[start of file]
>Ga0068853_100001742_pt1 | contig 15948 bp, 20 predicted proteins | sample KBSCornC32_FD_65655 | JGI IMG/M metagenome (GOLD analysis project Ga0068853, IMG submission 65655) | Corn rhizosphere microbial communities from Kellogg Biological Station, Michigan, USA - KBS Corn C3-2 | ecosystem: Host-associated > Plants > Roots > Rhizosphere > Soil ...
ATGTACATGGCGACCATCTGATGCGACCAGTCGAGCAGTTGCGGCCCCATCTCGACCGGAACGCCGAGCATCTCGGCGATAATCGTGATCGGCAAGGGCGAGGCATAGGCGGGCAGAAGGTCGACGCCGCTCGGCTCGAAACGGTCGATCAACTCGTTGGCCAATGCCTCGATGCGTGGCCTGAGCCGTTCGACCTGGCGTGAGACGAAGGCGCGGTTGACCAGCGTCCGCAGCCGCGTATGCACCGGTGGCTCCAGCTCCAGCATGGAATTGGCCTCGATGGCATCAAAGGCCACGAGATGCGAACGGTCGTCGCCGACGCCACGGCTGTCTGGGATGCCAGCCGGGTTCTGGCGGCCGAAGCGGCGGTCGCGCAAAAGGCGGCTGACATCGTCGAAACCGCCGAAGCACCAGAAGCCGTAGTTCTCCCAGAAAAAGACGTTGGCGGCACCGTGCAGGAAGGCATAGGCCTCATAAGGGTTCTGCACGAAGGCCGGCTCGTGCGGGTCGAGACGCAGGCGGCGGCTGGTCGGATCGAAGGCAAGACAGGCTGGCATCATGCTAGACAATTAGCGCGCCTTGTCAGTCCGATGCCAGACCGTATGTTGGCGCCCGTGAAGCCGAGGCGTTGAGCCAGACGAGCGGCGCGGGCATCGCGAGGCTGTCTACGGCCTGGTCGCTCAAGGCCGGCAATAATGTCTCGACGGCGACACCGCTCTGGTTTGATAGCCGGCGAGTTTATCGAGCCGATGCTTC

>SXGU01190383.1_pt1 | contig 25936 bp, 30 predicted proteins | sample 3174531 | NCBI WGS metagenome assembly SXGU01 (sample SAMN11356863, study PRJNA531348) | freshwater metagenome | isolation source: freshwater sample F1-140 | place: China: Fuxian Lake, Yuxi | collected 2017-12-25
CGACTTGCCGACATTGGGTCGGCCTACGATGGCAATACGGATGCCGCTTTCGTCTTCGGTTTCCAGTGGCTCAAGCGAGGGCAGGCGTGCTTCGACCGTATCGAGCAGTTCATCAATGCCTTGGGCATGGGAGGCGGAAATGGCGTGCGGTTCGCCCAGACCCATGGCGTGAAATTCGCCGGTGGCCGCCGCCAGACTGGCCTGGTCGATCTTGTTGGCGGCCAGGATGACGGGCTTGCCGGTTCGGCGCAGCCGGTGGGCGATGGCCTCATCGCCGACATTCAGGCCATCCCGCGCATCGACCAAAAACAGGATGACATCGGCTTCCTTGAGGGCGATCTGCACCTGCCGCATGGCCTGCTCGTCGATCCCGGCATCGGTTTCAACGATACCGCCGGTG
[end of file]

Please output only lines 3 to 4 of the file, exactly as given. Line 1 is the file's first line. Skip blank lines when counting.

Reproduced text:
>SXGU01190383.1_pt1 | contig 25936 bp, 30 predicted proteins | sample 3174531 | NCBI WGS metagenome assembly SXGU01 (sample SAMN11356863, study PRJNA531348) | freshwater metagenome | isolation source: freshwater sample F1-140 | place: China: Fuxian Lake, Yuxi | collected 2017-12-25
CGACTTGCCGACATTGGGTCGGCCTACGATGGCAATACGGATGCCGCTTTCGTCTTCGGTTTCCAGTGGCTCAAGCGAGGGCAGGCGTGCTTCGACCGTATCGAGCAGTTCATCAATGCCTTGGGCATGGGAGGCGGAAATGGCGTGCGGTTCGCCCAGACCCATGGCGTGAAATTCGCCGGTGGCCGCCGCCAGACTGGCCTGGTCGATCTTGTTGGCGGCCAGGATGACGGGCTTGCCGGTTCGGCGCAGCCGGTGGGCGATGGCCTCATCGCCGACATTCAGGCCATCCCGCGCATCGACCAAAAACAGGATGACATCGGCTTCCTTGAGGGCGATCTGCACCTGCCGCATGGCCTGCTCGTCGATCCCGGCATCGGTTTCAACGATACCGCCGGTG